We’ve been watching In Treatment. An American TV series shot entirely within the confines of a therapist’s office. (The entire script is adapted from the Israeli show Be Tipul) It’s addictive and engrossing. J has even been glued to it, and he has no suspension of disbelief, meaning he normally hates any fictional drama series.
Throughout my life I’ve had friends in therapy. I felt like it was some sort of club I didn’t really need, had no clue how to join, but had a morbid curiousity about. I wondered whether there could truly be a formula where peoples’ lives could be spoken – like puzzle pieces poured onto a table - and with a therapist’s presence, reflecting the words back upon the wounded one like a mirror, the puzzle would fit together and the person would emerge cured…
In as much as a TV show reflects the reality of our lives, the series illustrates the fact that there is no secret at all. That therapists are not special nor gifted. That they have neuroses of their own, that they can be weak and impulsive and damaged. That they cannot see the patterns they theorize about, when it comes to their own lives. In essence, that they are just one of us. Normal in their imperfections.
This is depressing and elating at once.
At the end of the season 1, the hero, our therapist, decides finally to follow his heart, professing his love for a patient with whom the sexual tension has been palpable throughout the series. He visits her house, enters her bedroom and … has an anxiety attack on the edge of the bed. He begins to sweat uncontrollably and gasp for air. He flees.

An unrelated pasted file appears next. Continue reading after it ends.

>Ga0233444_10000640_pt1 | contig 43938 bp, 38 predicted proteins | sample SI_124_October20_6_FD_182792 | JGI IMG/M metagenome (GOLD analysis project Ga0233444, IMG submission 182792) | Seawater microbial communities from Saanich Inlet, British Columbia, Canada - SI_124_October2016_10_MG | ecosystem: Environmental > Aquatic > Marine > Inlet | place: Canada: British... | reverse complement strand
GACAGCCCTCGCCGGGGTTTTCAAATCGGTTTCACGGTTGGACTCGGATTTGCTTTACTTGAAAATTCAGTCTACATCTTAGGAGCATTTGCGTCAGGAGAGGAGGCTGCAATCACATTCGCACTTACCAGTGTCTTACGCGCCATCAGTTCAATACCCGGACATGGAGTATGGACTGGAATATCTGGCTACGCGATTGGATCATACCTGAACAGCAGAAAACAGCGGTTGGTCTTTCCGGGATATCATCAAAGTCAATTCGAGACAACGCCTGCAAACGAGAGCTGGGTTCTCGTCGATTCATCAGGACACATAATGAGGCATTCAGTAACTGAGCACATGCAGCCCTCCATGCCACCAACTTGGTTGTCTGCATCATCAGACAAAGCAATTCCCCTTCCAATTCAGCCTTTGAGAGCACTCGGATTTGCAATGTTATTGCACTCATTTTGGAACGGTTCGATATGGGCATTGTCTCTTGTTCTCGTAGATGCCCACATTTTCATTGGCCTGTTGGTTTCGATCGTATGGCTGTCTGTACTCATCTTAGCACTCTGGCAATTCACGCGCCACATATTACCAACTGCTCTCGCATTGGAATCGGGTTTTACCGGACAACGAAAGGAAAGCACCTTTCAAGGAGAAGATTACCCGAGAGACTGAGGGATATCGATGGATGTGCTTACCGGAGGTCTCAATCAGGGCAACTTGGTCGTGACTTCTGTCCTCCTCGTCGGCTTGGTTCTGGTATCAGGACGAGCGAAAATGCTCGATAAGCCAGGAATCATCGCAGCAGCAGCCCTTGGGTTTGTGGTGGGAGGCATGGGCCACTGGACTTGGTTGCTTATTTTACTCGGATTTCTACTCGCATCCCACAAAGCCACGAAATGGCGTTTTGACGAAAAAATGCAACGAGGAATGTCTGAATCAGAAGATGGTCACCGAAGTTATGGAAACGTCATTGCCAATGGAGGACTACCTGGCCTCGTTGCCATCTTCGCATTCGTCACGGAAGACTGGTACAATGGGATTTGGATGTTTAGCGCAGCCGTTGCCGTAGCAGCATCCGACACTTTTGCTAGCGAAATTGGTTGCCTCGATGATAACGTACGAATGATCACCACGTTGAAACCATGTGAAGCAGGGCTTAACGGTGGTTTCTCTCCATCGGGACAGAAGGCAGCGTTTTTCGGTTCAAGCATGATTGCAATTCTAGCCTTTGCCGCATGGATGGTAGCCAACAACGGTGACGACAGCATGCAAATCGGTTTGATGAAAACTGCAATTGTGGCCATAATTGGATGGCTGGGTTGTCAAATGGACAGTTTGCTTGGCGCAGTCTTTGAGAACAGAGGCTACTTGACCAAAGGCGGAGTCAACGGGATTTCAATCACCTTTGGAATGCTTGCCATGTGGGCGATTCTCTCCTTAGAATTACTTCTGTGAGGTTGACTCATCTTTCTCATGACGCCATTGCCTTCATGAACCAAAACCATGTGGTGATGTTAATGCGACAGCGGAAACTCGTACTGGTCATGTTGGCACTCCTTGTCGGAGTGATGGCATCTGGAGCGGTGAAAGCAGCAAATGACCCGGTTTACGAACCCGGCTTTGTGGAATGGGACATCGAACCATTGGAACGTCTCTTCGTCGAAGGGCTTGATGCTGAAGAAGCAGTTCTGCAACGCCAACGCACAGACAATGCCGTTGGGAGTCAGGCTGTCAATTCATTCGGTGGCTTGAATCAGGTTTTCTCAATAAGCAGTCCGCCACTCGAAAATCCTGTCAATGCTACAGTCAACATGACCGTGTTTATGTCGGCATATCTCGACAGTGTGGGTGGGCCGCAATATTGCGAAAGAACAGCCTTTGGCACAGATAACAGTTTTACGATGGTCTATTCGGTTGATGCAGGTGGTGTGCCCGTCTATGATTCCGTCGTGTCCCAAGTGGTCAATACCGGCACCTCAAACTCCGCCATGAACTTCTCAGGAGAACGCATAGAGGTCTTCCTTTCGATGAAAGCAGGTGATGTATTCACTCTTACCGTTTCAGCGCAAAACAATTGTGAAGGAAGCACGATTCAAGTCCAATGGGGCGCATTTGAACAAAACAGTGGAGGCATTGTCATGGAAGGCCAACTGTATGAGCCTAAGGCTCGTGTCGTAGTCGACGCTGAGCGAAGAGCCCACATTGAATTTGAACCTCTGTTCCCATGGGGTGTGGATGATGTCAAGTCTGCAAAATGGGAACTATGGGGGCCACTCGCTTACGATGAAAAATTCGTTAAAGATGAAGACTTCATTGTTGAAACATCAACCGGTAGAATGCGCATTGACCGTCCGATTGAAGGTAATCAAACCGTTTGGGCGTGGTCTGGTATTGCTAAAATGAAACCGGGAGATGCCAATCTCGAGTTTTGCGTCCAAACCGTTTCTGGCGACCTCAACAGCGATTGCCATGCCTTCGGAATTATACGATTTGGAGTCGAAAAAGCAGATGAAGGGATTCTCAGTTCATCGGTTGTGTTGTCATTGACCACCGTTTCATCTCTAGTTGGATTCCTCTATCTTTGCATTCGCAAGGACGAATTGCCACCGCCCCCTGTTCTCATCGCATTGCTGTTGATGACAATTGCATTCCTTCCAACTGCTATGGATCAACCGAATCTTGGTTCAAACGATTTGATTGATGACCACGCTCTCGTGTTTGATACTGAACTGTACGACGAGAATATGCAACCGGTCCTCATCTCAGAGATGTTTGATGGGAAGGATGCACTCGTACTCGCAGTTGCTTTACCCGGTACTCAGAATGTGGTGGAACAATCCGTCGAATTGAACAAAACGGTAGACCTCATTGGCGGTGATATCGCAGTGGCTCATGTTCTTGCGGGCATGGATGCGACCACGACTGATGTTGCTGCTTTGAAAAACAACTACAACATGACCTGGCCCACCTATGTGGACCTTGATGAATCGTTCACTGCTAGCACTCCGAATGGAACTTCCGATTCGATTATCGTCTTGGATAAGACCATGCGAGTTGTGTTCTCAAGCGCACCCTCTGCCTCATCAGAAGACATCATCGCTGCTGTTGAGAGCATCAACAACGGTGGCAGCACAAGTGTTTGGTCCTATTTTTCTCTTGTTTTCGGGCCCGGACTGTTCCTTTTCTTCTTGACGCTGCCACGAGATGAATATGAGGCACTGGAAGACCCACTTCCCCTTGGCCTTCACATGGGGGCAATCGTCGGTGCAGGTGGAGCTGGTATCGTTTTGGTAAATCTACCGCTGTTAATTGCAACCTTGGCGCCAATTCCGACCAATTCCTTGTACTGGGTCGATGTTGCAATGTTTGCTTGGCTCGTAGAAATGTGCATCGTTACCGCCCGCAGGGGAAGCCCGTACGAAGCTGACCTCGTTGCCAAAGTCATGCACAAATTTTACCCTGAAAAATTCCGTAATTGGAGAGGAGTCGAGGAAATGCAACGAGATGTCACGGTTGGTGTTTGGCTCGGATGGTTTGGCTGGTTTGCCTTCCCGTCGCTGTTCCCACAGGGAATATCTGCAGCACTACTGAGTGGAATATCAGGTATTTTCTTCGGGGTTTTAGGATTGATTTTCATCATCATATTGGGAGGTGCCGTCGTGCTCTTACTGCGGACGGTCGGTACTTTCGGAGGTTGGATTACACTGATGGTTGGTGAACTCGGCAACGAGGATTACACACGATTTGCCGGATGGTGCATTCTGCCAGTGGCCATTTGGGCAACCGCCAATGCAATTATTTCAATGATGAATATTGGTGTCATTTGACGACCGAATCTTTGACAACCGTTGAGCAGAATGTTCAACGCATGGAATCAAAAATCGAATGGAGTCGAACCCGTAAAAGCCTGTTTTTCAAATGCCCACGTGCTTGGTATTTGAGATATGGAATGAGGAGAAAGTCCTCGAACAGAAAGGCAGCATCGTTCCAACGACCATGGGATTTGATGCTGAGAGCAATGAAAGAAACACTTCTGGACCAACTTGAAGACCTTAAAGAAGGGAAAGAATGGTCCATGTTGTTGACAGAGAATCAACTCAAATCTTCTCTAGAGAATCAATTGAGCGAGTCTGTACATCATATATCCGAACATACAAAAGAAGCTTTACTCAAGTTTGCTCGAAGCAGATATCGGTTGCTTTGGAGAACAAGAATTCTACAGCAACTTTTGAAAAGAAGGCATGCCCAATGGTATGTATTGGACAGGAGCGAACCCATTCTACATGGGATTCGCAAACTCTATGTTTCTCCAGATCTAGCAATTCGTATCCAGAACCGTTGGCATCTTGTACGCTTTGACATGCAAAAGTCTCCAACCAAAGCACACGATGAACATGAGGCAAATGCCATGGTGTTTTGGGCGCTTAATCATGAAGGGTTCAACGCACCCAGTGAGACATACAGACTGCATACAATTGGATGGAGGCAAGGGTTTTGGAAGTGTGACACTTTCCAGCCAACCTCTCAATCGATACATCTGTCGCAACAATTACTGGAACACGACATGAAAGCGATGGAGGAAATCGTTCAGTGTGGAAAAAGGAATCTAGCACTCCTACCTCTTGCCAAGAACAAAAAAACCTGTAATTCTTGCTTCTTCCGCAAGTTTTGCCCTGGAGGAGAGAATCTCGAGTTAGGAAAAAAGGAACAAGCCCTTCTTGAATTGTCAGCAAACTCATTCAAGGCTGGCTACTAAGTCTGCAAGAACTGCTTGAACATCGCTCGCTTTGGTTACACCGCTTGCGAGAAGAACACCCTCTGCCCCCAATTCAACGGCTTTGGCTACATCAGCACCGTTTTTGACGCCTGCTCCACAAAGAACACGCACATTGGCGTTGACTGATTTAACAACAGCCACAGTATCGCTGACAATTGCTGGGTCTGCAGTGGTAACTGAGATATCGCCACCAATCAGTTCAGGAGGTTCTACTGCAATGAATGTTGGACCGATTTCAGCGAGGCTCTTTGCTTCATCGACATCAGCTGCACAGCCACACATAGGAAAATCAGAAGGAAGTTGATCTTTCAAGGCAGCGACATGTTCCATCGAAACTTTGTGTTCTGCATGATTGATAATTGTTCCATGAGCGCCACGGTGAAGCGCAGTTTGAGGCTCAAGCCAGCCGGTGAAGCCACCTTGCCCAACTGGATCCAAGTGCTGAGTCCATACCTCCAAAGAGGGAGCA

I never believed in anxiety attacks when I was younger. I grew up with the impression that most psychological problems were just melodramatic self absorption. This was easy to believe. Easier than facing the possibility that life’s experiences could damage our minds, our hearts, our souls.
One day a few months after my six year old son died inexplicably in my arms, I found myself at the bottom of a pool of air, forgetting how to breath it in, how to stand, how to walk. I was gripped with panic at the thought of walking down the stairs, sipping water, living another moment. In my mind, I knew that something had to give. I would have to pass out or vomit or die.
I had an anxiety attack. I found myself on the side of the road in my car, on the streets of Accra, in a neighborhood I knew well. Lost, out of breath and terrified. I had to call a friend to come and save me.
I knew then that the mind was a delicate organ and I was so scared that mine was tipping into the uncontrollable. Turning against me. I have never been more frightened about my own sanity. I needed a miracle.
I wanted a therapist to soothe my shaking psyche. To talk me through my own mine field of experience. To make me better.
I came to realise that the choice was inside me. The strength to pull up and out of the abyss. Time is a healer, more than a $150 an hour psychotherapist.
Their theories and the incessant talking about memories and feelings are all stabs in the dark to help us, but in the end, futile without us. I have lost the naive belief in external cures. I am much more in awe of the human brain now though, and how it reacts to the blows of reality. I will never venture to judge again...
But my morbid curiousity is not abated. I have realised that watching the therapy dynamic is fascinating in it’s inaccuracy, interplay, and raw emotion. It makes brilliant television.